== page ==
Nintendo boss Satoru Iwata believes Wii has shaken off a shaky year and repositioned itself firmly as generation leader.
He spoke as the company internally estimated over 3m Wii sales across North America for December alone. That's up from 2.15m sales from the same month in 2008.
And that's impressive, considering Nintendo's depleted but nonetheless impressive Thanksgiving effort.
Iwata attributed the strong Christmas sales to two things: a stronger software lineup and price cut. New Super Mario Bros. Wii, released November, has already sold 4m copies.
"I think it's now safe to say the Wii has recovered from slowdown," Iwata told Reuters.
"But I'm not sure if it's prudent to use words like revival and recovery lightly before making absolutely certain we can maintain this momentum. So, I steer clear of such words today."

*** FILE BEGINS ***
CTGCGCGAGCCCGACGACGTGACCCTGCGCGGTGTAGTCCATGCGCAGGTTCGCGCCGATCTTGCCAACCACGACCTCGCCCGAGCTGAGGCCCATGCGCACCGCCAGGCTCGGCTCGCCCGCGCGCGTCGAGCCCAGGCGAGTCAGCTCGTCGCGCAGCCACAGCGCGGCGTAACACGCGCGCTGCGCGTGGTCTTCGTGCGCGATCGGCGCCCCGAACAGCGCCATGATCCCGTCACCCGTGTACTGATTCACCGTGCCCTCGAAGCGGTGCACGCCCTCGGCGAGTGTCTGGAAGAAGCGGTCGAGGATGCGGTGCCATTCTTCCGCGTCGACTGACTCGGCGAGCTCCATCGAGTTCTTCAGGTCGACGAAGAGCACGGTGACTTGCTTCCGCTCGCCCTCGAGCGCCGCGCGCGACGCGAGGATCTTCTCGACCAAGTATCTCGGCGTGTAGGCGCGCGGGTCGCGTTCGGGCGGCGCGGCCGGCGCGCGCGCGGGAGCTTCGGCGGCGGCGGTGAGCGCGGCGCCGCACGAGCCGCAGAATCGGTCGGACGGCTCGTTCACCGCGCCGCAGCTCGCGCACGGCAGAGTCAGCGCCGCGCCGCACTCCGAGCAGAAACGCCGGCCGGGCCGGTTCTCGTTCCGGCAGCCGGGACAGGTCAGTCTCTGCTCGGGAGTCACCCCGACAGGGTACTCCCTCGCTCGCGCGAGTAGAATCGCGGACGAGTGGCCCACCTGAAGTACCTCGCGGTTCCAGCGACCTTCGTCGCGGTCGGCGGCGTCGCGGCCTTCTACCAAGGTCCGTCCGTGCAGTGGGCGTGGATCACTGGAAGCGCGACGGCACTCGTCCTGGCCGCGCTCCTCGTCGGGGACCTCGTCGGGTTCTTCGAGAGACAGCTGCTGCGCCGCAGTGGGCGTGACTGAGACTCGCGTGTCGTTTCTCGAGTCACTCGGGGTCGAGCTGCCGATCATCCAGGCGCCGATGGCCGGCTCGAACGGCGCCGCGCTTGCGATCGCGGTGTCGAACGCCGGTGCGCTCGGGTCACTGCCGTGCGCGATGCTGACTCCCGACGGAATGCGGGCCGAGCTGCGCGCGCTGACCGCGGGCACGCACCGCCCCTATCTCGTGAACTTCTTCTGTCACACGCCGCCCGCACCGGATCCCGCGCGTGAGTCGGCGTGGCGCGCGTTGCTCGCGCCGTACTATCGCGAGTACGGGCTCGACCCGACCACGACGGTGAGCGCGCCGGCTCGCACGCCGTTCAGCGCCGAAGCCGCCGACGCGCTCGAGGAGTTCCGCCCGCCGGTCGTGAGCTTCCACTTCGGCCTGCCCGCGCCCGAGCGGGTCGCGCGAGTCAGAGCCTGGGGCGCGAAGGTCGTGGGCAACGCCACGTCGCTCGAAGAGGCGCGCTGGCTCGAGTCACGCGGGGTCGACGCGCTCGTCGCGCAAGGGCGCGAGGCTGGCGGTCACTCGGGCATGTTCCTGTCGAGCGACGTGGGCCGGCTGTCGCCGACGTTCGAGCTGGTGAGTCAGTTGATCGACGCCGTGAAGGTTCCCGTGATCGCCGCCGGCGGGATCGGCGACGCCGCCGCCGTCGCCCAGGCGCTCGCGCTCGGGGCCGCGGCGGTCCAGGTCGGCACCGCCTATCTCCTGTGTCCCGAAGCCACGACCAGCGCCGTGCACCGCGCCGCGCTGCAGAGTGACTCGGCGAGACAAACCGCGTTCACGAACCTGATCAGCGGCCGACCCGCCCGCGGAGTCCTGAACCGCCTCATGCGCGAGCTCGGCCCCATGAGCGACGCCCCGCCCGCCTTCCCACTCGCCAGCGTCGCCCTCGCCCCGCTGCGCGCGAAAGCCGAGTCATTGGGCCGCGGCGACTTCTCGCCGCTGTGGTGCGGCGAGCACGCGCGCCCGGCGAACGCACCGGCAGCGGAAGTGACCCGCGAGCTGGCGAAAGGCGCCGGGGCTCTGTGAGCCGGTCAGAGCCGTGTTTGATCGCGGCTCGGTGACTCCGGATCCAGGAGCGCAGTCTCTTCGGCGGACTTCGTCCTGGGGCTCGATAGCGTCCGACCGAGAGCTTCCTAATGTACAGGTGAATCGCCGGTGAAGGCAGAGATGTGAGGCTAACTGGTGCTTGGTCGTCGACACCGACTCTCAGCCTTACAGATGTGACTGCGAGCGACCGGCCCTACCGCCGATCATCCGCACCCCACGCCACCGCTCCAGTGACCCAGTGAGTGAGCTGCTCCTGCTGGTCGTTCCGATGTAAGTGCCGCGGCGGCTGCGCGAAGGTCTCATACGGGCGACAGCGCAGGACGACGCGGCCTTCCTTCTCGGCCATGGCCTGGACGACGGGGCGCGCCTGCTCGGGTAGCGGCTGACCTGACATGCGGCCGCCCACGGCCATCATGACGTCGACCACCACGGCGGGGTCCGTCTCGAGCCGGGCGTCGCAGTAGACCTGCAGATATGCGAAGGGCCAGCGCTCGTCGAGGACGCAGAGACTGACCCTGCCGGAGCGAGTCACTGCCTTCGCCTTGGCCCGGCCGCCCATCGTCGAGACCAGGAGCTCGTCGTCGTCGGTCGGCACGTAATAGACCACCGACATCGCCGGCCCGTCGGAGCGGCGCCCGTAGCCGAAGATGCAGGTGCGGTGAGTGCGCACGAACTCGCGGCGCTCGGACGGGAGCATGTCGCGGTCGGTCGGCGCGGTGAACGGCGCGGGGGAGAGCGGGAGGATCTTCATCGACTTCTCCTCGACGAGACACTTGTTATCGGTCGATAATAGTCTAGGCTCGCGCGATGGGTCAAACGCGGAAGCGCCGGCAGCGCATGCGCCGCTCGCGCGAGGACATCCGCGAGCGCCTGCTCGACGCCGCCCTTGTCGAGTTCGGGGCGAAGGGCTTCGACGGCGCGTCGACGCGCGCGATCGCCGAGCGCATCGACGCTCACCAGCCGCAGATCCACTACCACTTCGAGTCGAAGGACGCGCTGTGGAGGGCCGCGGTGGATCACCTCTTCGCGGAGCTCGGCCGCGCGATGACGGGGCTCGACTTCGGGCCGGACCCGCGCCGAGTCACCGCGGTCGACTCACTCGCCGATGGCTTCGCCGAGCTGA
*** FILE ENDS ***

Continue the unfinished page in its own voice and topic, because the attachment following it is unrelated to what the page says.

Iwata didn't announce specific figures for DS but said the handheld had likely broken 10m sales for 2009 in North America - a record for videogame hardware.
The Nintendo boss also praised the DS (and new arrival DSi) for not peaking after three years on the market, as is tradition, but selling strongest in its fifth (launched 2004 in the US) year on the shelf.
Yesterday Nintendo announced that the DS had sold 40 million units across Europe, which makes it the best-selling console ever. In home-console stakes - as in the ones under the telly - the Wii wins the prize, with 20m units shifted.